Stay away from puppy mills, pet stores (which may acquire their dogs from puppy mills), and puppy brokers (people who charge a fee to find a puppy or connect you with a breeder).  Puppies from these sources may be more readily available and/or slightly less expensive, but they can cost you dearly in the long run, with health and temperament issues. This is not the time for bargain-hunting. Your new puppy will be a member of your family for his/her lifetime, so you’ll want to invest wisely.

Take time to become familiar with the breed standard before you buy.

The breeder should know and understand the standard, and strive to produce puppies that are as close to the standard as possible in terms of health, conformation (appearance and structure) and temperament.

Ask the breeder why they chose to breed these particular dogs. Responsible breeders only breed when they are convinced that their knowledge, experience, and devotion to ‘their’ breed will produce exceptional puppies that are correct in temperament and conformation. They breed to preserve and enhance the characteristics and qualities that make the breed unique. In short: they breed to improve the breed.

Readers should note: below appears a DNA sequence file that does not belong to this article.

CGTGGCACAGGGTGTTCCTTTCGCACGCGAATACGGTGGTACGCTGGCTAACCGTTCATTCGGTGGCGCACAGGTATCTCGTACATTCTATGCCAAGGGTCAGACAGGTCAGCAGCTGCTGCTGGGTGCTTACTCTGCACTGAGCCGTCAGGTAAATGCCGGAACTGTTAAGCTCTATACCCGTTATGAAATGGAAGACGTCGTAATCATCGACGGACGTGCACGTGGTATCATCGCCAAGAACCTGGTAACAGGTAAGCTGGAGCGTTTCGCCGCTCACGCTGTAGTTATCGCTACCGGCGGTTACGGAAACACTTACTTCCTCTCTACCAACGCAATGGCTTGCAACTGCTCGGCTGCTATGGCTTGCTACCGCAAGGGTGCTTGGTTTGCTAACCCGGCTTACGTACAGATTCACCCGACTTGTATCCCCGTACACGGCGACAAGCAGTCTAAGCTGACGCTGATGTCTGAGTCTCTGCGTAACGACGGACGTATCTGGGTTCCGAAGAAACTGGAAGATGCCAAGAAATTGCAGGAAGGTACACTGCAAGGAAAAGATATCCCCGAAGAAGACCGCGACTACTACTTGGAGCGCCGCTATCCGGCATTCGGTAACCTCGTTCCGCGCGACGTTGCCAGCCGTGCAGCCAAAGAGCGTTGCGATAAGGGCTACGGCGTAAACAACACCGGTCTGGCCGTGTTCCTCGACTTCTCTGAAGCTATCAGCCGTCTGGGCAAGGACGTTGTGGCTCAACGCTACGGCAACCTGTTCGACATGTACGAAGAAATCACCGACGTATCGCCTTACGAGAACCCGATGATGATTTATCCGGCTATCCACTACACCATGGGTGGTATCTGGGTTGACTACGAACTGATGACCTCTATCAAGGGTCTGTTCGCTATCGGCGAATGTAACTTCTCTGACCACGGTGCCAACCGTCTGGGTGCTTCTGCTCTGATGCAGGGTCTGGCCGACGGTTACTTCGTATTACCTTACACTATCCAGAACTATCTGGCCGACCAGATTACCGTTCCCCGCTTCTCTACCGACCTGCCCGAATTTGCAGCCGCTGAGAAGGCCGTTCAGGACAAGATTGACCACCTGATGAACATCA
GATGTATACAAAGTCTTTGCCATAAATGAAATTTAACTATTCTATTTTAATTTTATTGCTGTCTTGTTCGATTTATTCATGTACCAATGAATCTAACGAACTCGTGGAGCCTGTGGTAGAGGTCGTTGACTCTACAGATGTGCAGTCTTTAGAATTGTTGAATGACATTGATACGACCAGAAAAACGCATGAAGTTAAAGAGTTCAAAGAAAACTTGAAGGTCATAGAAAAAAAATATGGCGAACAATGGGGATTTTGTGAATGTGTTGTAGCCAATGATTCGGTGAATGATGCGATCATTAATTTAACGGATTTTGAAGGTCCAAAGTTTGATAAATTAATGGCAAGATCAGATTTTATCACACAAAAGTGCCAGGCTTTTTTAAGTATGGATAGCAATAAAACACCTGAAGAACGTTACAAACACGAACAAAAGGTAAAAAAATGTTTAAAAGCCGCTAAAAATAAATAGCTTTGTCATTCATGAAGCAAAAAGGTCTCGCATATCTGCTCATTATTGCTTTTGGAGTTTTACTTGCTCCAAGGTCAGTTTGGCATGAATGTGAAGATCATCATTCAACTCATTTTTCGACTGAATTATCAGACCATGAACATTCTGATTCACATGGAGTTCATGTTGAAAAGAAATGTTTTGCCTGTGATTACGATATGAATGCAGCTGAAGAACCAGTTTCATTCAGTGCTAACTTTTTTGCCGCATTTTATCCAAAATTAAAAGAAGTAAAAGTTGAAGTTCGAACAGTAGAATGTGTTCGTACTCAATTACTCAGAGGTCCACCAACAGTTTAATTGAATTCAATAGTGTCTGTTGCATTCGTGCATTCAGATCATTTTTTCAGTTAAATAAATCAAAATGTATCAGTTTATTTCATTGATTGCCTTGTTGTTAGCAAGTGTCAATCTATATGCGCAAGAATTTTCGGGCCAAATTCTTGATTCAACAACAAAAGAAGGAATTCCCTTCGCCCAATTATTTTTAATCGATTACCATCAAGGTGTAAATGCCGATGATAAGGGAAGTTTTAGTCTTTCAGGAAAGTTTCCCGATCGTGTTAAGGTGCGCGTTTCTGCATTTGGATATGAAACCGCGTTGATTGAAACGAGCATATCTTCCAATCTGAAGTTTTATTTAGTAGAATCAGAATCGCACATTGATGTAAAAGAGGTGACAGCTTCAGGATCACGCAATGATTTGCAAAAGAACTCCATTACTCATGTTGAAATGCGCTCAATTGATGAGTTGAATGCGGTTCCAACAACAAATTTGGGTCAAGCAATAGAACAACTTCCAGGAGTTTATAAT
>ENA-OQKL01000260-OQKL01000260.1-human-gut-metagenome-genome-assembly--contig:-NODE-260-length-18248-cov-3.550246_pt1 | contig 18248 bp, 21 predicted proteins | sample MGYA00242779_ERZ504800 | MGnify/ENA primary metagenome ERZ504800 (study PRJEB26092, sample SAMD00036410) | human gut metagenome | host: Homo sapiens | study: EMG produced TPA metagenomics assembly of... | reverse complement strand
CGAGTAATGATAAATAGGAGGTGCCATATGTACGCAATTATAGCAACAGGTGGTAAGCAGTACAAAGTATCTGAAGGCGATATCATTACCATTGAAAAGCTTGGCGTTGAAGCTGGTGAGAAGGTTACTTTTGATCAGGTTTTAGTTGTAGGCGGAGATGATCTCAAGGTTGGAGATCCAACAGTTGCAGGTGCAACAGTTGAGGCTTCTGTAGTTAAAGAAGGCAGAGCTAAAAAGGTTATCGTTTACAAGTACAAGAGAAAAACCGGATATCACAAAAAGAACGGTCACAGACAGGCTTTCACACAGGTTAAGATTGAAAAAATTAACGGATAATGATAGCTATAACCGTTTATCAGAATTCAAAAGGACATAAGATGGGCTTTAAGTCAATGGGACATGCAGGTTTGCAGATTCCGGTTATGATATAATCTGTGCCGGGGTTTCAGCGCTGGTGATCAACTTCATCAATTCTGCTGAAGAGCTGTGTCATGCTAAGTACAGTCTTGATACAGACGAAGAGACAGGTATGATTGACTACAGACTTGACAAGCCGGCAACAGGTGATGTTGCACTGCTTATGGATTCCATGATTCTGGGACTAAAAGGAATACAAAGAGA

It may take some time to find the right breeder with an upcoming litter. Be prepared to wait – and be assured that it will be worth your while!

Finally, a responsible breeder will be there for you throughout the lifetime of the dog, to support you and help with any problems you might encounter with the dog. If, for any reason, you cannot keep the dog, a responsible breeder will always take the dog back, regardless of its age (and many, indeed, include this as a requirement in your purchase contract).